The Structure of Complexity and the Limits of Collective Intentionality

Philosophy of the Social Sciences 52 (4):207-234 (2022)
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Philosophy of the Social Sciences, Volume 52, Issue 4, Page 207-234, July 2022. According to Searle’s theory of collective intentionality, the fundamental structure of any society can be accounted for in terms of cooperative mechanisms that create deontic relations. This paper criticizes Searle’s standpoint on the ground that, while his social ontology can make sense of simple systems of interaction like symphony orchestras and football teams, the whole coordinative structure of the modern market society cannot be explained solely in terms of we-intentional collaboration and deontic relations. As clarified by Hayek, because of its complexity, this society is a self-organizing system. It results not only from micro-level agreed constraints, but also from an unintended cybernetic mechanism that affects and shapes both its micro and macro dynamics via a circular causality. Searle ignores the coordination problem posed by complexity and provides strawman arguments against the theory of action underpinning the invisible hand explanation of social phenomena.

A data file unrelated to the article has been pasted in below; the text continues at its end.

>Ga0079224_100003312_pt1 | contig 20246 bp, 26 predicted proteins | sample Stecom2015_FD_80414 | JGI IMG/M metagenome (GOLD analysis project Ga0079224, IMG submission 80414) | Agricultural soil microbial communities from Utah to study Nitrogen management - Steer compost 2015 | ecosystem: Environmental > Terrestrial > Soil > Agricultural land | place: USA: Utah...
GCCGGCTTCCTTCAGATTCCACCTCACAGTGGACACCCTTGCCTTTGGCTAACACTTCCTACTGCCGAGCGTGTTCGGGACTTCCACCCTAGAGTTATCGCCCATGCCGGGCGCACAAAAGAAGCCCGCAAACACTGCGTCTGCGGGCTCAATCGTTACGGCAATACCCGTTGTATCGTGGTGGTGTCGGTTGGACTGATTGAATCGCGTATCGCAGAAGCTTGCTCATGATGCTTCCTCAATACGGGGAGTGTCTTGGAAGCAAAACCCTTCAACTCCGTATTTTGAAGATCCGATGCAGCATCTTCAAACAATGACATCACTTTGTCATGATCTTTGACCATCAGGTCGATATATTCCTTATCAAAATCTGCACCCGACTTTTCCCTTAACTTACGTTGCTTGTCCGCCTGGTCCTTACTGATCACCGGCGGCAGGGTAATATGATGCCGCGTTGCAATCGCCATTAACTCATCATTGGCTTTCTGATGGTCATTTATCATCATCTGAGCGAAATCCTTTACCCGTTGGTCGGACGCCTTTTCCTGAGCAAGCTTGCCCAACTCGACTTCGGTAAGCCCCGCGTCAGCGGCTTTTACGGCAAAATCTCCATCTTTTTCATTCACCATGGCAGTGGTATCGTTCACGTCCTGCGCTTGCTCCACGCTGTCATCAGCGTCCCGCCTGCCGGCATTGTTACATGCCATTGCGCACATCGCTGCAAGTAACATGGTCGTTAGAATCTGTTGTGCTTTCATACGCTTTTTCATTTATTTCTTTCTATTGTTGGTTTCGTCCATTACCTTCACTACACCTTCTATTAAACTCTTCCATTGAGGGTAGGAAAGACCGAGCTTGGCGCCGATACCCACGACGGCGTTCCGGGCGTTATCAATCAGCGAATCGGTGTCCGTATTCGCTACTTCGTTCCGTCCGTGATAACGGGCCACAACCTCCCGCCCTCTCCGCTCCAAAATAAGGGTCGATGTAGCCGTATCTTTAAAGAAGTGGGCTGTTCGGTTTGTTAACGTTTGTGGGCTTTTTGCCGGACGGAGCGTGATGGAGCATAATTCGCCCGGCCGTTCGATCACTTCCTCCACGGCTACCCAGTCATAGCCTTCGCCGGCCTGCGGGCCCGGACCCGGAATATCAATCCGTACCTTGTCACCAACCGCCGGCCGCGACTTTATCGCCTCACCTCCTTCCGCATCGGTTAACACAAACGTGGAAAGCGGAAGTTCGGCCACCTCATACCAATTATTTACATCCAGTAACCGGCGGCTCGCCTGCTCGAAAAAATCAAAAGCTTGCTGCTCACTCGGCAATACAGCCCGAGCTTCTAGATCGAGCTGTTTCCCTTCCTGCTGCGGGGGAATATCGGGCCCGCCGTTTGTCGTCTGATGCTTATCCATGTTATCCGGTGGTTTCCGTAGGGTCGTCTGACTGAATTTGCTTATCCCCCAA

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Francesco Di Iorio
Nankai University

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